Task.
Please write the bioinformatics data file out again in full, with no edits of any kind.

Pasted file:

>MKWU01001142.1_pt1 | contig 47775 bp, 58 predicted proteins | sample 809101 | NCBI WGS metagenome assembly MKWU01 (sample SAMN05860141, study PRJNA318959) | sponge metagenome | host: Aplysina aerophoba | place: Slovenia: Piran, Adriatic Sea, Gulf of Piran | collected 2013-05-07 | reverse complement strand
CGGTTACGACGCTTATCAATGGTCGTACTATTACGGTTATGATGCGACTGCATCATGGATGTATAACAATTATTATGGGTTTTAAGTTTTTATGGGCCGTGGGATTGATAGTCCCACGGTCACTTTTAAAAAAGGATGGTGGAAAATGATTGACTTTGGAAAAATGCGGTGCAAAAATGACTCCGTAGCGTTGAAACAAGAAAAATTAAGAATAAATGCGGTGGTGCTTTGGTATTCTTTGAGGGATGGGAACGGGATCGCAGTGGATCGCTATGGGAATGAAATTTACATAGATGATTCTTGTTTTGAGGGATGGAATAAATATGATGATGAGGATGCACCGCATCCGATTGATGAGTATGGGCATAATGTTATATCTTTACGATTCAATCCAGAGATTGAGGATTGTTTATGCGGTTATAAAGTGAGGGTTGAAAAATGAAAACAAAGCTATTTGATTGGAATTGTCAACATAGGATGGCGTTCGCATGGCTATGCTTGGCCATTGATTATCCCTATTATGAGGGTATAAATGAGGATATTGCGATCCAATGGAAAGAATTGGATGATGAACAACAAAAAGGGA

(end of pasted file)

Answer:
>MKWU01001142.1_pt1 | contig 47775 bp, 58 predicted proteins | sample 809101 | NCBI WGS metagenome assembly MKWU01 (sample SAMN05860141, study PRJNA318959) | sponge metagenome | host: Aplysina aerophoba | place: Slovenia: Piran, Adriatic Sea, Gulf of Piran | collected 2013-05-07 | reverse complement strand
CGGTTACGACGCTTATCAATGGTCGTACTATTACGGTTATGATGCGACTGCATCATGGATGTATAACAATTATTATGGGTTTTAAGTTTTTATGGGCCGTGGGATTGATAGTCCCACGGTCACTTTTAAAAAAGGATGGTGGAAAATGATTGACTTTGGAAAAATGCGGTGCAAAAATGACTCCGTAGCGTTGAAACAAGAAAAATTAAGAATAAATGCGGTGGTGCTTTGGTATTCTTTGAGGGATGGGAACGGGATCGCAGTGGATCGCTATGGGAATGAAATTTACATAGATGATTCTTGTTTTGAGGGATGGAATAAATATGATGATGAGGATGCACCGCATCCGATTGATGAGTATGGGCATAATGTTATATCTTTACGATTCAATCCAGAGATTGAGGATTGTTTATGCGGTTATAAAGTGAGGGTTGAAAAATGAAAACAAAGCTATTTGATTGGAATTGTCAACATAGGATGGCGTTCGCATGGCTATGCTTGGCCATTGATTATCCCTATTATGAGGGTATAAATGAGGATATTGCGATCCAATGGAAAGAATTGGATGATGAACAACAAAAAGGGA